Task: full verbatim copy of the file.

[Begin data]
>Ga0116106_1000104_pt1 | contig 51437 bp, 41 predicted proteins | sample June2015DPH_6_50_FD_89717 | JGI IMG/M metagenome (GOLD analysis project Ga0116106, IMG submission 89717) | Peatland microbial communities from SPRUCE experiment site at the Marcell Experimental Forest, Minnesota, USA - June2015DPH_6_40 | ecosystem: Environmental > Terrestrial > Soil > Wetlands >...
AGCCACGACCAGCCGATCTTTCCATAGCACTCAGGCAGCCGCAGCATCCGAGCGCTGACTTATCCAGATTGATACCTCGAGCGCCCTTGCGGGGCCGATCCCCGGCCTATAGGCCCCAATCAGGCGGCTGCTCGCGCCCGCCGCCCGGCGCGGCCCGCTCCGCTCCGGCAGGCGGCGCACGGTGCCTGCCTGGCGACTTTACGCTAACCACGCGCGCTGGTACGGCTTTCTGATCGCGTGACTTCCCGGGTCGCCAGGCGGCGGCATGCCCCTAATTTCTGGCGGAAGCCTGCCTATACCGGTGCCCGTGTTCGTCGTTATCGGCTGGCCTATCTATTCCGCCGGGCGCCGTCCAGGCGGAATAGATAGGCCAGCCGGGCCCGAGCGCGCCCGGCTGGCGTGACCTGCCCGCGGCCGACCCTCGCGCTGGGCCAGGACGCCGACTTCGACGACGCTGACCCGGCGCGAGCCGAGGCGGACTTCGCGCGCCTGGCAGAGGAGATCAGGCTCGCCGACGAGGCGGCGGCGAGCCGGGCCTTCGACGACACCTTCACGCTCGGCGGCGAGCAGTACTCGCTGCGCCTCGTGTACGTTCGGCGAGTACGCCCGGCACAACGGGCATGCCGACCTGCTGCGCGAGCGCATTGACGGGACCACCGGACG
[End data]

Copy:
>Ga0116106_1000104_pt1 | contig 51437 bp, 41 predicted proteins | sample June2015DPH_6_50_FD_89717 | JGI IMG/M metagenome (GOLD analysis project Ga0116106, IMG submission 89717) | Peatland microbial communities from SPRUCE experiment site at the Marcell Experimental Forest, Minnesota, USA - June2015DPH_6_40 | ecosystem: Environmental > Terrestrial > Soil > Wetlands >...
AGCCACGACCAGCCGATCTTTCCATAGCACTCAGGCAGCCGCAGCATCCGAGCGCTGACTTATCCAGATTGATACCTCGAGCGCCCTTGCGGGGCCGATCCCCGGCCTATAGGCCCCAATCAGGCGGCTGCTCGCGCCCGCCGCCCGGCGCGGCCCGCTCCGCTCCGGCAGGCGGCGCACGGTGCCTGCCTGGCGACTTTACGCTAACCACGCGCGCTGGTACGGCTTTCTGATCGCGTGACTTCCCGGGTCGCCAGGCGGCGGCATGCCCCTAATTTCTGGCGGAAGCCTGCCTATACCGGTGCCCGTGTTCGTCGTTATCGGCTGGCCTATCTATTCCGCCGGGCGCCGTCCAGGCGGAATAGATAGGCCAGCCGGGCCCGAGCGCGCCCGGCTGGCGTGACCTGCCCGCGGCCGACCCTCGCGCTGGGCCAGGACGCCGACTTCGACGACGCTGACCCGGCGCGAGCCGAGGCGGACTTCGCGCGCCTGGCAGAGGAGATCAGGCTCGCCGACGAGGCGGCGGCGAGCCGGGCCTTCGACGACACCTTCACGCTCGGCGGCGAGCAGTACTCGCTGCGCCTCGTGTACGTTCGGCGAGTACGCCCGGCACAACGGGCATGCCGACCTGCTGCGCGAGCGCATTGACGGGACCACCGGACG